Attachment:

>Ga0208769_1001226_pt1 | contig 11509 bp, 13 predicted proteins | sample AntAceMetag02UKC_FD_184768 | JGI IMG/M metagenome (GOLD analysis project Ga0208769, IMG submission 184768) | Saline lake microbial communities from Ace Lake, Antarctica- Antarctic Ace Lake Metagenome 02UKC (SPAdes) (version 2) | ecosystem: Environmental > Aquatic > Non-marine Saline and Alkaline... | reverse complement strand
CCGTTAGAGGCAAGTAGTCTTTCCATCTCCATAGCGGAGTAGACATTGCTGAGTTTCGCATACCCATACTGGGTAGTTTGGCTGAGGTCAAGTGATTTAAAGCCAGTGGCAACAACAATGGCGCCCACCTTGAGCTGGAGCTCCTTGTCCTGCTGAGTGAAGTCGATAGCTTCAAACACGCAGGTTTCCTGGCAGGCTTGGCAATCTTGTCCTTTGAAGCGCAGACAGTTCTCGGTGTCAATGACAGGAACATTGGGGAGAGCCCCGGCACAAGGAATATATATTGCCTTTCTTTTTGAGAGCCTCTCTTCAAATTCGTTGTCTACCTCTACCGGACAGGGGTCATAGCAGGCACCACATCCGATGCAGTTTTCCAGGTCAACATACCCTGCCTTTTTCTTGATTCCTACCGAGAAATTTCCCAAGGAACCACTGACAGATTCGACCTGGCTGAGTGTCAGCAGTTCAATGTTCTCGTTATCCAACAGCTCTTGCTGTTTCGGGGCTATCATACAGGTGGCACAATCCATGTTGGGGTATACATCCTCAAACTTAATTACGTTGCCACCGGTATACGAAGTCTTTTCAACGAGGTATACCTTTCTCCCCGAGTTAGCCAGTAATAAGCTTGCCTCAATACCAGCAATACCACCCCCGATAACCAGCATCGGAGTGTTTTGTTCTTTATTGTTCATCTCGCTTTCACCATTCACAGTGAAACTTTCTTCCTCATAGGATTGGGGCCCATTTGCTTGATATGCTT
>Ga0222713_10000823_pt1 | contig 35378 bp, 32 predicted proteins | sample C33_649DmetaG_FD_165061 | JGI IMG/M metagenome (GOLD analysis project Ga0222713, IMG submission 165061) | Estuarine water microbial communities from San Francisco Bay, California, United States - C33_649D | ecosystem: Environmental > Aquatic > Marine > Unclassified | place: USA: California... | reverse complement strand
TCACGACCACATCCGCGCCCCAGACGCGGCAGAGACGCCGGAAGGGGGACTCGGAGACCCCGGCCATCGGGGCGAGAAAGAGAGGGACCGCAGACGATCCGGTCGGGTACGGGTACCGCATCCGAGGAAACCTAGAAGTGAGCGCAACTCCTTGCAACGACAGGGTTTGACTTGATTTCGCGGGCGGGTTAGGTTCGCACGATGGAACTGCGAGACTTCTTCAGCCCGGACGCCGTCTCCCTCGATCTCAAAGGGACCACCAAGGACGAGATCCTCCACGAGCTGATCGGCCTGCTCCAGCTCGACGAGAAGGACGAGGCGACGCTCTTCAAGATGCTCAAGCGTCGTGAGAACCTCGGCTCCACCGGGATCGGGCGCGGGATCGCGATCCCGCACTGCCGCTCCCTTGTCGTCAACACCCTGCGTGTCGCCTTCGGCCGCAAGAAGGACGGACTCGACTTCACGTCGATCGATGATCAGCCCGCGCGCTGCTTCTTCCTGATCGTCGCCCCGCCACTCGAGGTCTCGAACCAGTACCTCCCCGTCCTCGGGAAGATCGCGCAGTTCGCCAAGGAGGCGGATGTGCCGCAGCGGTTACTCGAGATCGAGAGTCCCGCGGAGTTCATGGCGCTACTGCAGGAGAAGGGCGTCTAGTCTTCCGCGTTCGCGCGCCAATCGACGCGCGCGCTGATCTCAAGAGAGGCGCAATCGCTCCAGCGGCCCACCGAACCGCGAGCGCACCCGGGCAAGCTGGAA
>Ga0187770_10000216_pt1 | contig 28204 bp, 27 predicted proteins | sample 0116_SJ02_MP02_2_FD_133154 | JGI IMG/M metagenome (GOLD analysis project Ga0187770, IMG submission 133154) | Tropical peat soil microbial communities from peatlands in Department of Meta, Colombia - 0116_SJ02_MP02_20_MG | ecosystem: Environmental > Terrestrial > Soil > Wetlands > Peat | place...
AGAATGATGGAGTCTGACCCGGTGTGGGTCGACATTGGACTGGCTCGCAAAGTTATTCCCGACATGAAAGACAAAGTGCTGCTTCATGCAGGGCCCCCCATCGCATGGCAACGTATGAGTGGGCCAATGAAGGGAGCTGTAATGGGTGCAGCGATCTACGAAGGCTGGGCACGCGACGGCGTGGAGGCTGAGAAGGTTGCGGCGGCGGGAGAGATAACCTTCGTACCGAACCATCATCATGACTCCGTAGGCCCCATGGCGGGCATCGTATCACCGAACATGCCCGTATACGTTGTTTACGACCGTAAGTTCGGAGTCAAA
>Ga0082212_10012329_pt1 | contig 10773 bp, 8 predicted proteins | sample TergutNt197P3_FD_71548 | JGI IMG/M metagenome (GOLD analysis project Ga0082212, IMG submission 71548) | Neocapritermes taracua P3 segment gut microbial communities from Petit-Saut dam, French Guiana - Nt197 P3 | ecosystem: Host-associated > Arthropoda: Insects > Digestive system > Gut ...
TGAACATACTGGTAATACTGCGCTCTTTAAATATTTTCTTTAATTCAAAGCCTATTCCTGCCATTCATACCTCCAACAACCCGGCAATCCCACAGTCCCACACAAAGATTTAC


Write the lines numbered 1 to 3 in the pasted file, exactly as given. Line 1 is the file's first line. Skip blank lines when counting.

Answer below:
>Ga0208769_1001226_pt1 | contig 11509 bp, 13 predicted proteins | sample AntAceMetag02UKC_FD_184768 | JGI IMG/M metagenome (GOLD analysis project Ga0208769, IMG submission 184768) | Saline lake microbial communities from Ace Lake, Antarctica- Antarctic Ace Lake Metagenome 02UKC (SPAdes) (version 2) | ecosystem: Environmental > Aquatic > Non-marine Saline and Alkaline... | reverse complement strand
CCGTTAGAGGCAAGTAGTCTTTCCATCTCCATAGCGGAGTAGACATTGCTGAGTTTCGCATACCCATACTGGGTAGTTTGGCTGAGGTCAAGTGATTTAAAGCCAGTGGCAACAACAATGGCGCCCACCTTGAGCTGGAGCTCCTTGTCCTGCTGAGTGAAGTCGATAGCTTCAAACACGCAGGTTTCCTGGCAGGCTTGGCAATCTTGTCCTTTGAAGCGCAGACAGTTCTCGGTGTCAATGACAGGAACATTGGGGAGAGCCCCGGCACAAGGAATATATATTGCCTTTCTTTTTGAGAGCCTCTCTTCAAATTCGTTGTCTACCTCTACCGGACAGGGGTCATAGCAGGCACCACATCCGATGCAGTTTTCCAGGTCAACATACCCTGCCTTTTTCTTGATTCCTACCGAGAAATTTCCCAAGGAACCACTGACAGATTCGACCTGGCTGAGTGTCAGCAGTTCAATGTTCTCGTTATCCAACAGCTCTTGCTGTTTCGGGGCTATCATACAGGTGGCACAATCCATGTTGGGGTATACATCCTCAAACTTAATTACGTTGCCACCGGTATACGAAGTCTTTTCAACGAGGTATACCTTTCTCCCCGAGTTAGCCAGTAATAAGCTTGCCTCAATACCAGCAATACCACCCCCGATAACCAGCATCGGAGTGTTTTGTTCTTTATTGTTCATCTCGCTTTCACCATTCACAGTGAAACTTTCTTCCTCATAGGATTGGGGCCCATTTGCTTGATATGCTT
>Ga0222713_10000823_pt1 | contig 35378 bp, 32 predicted proteins | sample C33_649DmetaG_FD_165061 | JGI IMG/M metagenome (GOLD analysis project Ga0222713, IMG submission 165061) | Estuarine water microbial communities from San Francisco Bay, California, United States - C33_649D | ecosystem: Environmental > Aquatic > Marine > Unclassified | place: USA: California... | reverse complement strand